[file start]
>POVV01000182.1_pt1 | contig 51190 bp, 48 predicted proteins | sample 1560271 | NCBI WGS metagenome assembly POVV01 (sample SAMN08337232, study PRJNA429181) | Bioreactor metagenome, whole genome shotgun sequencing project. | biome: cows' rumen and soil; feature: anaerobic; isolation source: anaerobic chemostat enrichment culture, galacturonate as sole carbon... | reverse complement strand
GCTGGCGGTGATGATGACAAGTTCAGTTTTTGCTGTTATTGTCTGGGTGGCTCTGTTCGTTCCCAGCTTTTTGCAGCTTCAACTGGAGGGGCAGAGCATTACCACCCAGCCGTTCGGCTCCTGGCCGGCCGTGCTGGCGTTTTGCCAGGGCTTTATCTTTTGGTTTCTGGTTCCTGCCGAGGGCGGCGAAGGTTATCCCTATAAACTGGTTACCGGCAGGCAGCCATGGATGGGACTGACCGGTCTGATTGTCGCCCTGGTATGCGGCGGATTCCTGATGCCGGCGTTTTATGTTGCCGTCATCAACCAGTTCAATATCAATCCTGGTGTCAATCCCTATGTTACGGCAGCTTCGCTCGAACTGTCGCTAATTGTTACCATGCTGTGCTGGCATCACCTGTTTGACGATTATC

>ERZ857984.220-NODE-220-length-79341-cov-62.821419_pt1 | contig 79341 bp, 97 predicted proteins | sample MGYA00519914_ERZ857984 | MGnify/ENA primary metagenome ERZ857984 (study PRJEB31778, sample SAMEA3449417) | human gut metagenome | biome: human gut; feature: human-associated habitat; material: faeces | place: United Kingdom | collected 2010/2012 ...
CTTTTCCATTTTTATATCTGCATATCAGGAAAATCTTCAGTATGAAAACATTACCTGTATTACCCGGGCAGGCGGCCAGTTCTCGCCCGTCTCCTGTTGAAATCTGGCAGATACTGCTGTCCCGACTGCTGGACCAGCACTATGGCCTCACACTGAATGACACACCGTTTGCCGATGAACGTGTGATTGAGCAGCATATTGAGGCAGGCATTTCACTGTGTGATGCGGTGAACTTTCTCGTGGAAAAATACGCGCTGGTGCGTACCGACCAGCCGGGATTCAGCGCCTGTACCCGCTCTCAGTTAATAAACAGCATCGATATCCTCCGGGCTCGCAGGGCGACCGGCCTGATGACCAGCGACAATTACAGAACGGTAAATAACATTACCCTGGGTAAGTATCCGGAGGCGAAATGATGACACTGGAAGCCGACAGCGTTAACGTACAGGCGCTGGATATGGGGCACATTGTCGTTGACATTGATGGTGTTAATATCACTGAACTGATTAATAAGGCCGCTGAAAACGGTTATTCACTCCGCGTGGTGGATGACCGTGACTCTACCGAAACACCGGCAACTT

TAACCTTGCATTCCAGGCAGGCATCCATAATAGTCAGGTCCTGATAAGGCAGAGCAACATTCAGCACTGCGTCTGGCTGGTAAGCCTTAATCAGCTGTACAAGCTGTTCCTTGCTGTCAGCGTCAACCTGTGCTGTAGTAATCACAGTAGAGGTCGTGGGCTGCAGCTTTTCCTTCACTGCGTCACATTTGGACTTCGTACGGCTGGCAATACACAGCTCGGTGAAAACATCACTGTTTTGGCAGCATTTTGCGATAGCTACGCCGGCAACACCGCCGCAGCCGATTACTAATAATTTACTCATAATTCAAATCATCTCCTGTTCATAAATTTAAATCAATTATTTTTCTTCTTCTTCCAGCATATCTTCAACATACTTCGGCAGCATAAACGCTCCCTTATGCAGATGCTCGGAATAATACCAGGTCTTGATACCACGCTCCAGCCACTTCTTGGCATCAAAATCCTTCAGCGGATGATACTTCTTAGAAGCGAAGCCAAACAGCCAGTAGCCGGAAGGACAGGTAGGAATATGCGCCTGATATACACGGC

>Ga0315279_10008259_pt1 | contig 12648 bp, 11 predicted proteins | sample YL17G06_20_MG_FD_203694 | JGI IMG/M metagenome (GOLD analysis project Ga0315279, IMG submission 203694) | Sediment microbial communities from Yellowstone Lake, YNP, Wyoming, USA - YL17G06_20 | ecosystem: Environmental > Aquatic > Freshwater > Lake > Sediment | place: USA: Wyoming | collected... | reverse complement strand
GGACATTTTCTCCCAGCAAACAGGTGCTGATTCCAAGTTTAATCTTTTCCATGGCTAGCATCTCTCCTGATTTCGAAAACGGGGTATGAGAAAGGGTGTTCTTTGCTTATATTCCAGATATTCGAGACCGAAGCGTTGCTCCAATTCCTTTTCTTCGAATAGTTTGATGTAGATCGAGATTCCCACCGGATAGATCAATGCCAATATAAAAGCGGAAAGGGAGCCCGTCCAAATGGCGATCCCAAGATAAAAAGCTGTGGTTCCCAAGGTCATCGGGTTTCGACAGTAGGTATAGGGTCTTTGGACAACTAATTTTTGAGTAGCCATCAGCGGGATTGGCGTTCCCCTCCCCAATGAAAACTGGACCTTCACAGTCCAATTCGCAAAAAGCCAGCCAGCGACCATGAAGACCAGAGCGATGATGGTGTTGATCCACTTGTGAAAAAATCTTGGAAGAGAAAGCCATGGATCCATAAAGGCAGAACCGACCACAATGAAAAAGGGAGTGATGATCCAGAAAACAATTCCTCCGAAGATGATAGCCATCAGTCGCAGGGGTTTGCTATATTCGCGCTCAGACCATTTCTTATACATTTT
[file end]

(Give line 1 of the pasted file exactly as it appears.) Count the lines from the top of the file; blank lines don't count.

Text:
>POVV01000182.1_pt1 | contig 51190 bp, 48 predicted proteins | sample 1560271 | NCBI WGS metagenome assembly POVV01 (sample SAMN08337232, study PRJNA429181) | Bioreactor metagenome, whole genome shotgun sequencing project. | biome: cows' rumen and soil; feature: anaerobic; isolation source: anaerobic chemostat enrichment culture, galacturonate as sole carbon... | reverse complement strand